THE GHOST GUNMEN
A wave of puzzling murders suggests an internecine battle among the militants
On September 8, Hakeem-ur-Rehman Sultani of the Hurriyat’s Geelani faction was killed in Sopore’s Bomai village. Unidentified assailants stopped his car and shot him, execution-style. Recently out after 18 months in jail under J&K’s contentious Public Safety Act, Sultani had been in the vanguard of a 2009 agitation that led to the removal of an army camp in Bomai and the 2016 protests after Burhan Wani’s killing.
Three days after Sultani was killed, Abdul Ahad Ganai, a PhD scholar from Aligarh Muslim University, who the police knew as an overground worker for the Lashkar-e-Taiba, was similarly shot dead in his car in Srinagar’s Khanyar locality. Bilquees, his wife and a lecturer in economics, claims she had no idea of her husband’s links with militants.
Police officials blame militants for the killings though Sopore SP Javid Iqbal ‘officially’ says Sultani’s killing is still under investigation. The separatist Hurriyat leadership—S.A.S. Geelani, Mirwaiz Umar Farooq and Yasin Malik—however disputes the claim. “The invisible hand of Indian agencies can’t be ruled out,” they stated, warning that the “revival of custodial and mysterious killings” could
result in “group clashes and anarchy”.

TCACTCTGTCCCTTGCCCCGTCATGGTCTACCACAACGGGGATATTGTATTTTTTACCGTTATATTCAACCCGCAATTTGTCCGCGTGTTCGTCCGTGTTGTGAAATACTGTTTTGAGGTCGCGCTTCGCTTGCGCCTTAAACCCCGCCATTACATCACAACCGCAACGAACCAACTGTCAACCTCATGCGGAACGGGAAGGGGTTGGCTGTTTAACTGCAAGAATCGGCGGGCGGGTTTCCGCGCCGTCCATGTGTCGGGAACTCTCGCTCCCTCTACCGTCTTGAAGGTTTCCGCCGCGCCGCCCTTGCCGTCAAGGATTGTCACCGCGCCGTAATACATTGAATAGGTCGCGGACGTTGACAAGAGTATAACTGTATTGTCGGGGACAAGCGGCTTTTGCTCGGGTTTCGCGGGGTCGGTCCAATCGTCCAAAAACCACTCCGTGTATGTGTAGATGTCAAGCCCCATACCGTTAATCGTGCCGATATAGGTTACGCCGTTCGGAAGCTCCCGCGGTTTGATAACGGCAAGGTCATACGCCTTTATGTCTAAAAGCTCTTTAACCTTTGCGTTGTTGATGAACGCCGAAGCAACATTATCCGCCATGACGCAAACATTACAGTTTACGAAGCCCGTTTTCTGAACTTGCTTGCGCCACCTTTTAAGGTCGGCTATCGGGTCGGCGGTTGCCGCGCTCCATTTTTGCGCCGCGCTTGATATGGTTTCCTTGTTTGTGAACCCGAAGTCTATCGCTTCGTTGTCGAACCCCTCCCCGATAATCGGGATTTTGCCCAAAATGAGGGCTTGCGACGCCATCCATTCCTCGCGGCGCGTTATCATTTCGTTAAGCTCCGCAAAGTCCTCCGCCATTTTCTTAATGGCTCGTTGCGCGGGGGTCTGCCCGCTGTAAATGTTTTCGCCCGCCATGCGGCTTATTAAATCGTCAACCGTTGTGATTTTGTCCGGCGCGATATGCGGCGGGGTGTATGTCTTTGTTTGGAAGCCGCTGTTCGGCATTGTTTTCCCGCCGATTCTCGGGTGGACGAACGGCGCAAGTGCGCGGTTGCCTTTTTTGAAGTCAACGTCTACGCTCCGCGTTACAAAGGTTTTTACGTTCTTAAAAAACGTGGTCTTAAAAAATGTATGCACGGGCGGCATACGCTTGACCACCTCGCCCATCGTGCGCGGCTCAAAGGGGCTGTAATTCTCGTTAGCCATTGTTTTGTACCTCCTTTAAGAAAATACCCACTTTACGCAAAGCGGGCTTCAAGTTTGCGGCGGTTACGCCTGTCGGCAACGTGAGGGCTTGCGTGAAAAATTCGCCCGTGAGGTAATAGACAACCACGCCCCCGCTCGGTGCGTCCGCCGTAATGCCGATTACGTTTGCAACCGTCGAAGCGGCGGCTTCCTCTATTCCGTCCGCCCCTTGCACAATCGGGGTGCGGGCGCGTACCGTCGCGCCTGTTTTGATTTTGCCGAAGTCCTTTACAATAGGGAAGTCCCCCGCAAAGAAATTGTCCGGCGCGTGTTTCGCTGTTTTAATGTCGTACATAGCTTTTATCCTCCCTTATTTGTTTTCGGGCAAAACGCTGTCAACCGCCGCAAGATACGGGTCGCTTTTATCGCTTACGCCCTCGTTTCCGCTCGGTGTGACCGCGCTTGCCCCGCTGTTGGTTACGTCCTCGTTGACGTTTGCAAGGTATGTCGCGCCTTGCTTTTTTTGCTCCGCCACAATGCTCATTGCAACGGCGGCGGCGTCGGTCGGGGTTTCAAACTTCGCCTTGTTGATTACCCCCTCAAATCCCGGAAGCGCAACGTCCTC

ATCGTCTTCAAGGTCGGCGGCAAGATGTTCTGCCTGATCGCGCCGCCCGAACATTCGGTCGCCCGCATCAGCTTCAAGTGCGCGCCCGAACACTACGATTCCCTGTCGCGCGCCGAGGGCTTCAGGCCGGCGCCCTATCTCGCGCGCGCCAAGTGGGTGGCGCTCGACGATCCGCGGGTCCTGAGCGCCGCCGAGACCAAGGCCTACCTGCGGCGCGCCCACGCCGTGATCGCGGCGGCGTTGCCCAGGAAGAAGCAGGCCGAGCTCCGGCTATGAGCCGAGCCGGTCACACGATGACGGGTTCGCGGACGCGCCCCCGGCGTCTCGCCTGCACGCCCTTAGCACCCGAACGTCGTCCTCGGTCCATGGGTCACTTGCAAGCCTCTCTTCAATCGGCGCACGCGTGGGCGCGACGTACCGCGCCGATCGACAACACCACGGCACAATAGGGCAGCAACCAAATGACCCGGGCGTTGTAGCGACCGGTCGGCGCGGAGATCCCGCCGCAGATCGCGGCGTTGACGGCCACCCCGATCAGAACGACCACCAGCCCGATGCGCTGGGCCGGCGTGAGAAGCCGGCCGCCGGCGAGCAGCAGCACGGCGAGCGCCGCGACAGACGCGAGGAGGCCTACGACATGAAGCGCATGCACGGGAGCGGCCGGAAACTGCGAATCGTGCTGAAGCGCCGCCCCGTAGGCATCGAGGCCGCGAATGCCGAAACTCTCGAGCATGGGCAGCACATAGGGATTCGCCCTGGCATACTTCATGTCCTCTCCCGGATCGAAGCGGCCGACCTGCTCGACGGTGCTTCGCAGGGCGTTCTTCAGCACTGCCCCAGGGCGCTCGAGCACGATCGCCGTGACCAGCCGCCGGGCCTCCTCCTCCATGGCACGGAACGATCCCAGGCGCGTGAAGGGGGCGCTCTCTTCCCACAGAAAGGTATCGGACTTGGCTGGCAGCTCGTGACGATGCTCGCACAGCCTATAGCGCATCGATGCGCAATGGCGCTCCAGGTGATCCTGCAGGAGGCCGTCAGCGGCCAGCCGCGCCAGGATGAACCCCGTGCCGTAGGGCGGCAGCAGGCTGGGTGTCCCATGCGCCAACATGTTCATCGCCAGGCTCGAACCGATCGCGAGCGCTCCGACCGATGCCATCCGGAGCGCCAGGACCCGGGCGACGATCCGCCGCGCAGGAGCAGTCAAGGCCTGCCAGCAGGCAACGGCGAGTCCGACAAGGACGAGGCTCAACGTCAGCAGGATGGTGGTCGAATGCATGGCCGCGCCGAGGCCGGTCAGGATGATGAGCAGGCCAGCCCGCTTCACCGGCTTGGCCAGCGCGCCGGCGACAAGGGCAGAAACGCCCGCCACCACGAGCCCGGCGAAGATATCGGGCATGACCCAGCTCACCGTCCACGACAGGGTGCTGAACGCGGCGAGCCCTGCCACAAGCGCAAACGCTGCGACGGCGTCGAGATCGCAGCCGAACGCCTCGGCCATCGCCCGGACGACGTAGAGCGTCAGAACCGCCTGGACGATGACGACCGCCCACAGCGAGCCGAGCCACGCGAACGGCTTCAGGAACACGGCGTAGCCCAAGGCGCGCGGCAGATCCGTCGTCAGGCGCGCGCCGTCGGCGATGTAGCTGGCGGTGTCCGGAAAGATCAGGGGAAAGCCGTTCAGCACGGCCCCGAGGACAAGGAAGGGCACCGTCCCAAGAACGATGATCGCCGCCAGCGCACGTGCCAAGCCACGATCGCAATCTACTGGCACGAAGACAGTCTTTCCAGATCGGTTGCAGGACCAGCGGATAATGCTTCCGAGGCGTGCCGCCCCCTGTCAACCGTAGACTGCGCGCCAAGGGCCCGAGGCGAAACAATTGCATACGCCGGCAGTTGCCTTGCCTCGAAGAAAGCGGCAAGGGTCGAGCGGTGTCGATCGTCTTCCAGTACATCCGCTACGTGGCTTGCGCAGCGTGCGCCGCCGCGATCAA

Security officials say the killings reflect the hardening tussle between the Pakistan-based United Jihad Council (UJC) and Jammu-Kashmir Islamic State (JKIS), a nascent grouping of IS militants. The latter claimed responsibility for Ganai’s killing, describing him as an “Indian intelligence officer”. Meanwhile, the UJC-affiliated Tehreek-ul-Mujahideen (TuM) denounced the killing and charged the killers of doing Delhi’s bidding. “These unknown gunmen are Indian forces and their agents carrying out a massacre of Kashmiris in a planned manner,” TuM chief Sheikh Jameel-ur-Rehman said.
Significantly, up until now, the Zakir Musa-led Ansar Gazwatul Hind (allied to Al Qaeda) was the only Valley-based militant outfit to publicly criticise the proPakistan UJC and the separatist leadership
THE HURRIYAT SAYS THIS REVIVAL OF “MYSTERY KILLINGS” WILL LEAD TO “GROUP CLASHES, ANARCHY”
for their failure to connect the Kashmiri struggle with the global jihad.
For its part, the UJC dubs the JKIS and Musa’s outfit as vigilantes working for the government. “A new ikhwan is being created in the past few months in the name of IS and Al Qaeda using the facade of Zakir Musa… they are being hailed by the Indian media and the impression is given that these paid agents are the real heroes of the Kashmir struggle,” UJC spokesperson Sadakat Hussain said after Musa was ousted from the HM last year.
Security officials, however, contest this. “Clashes between militant outfits are not new,” says a senior J&K police officer. “This (militant rivalry) was brewing for some time and is now in the open.” Whatever the case, the rift in the militant ranks is evident, and security officials say this could well set the agenda for future counter-insurgency in the Valley.
WHO KILLED HIM?The slain Abdul Ahad’s wife Bilquees shows a picture of him on her phone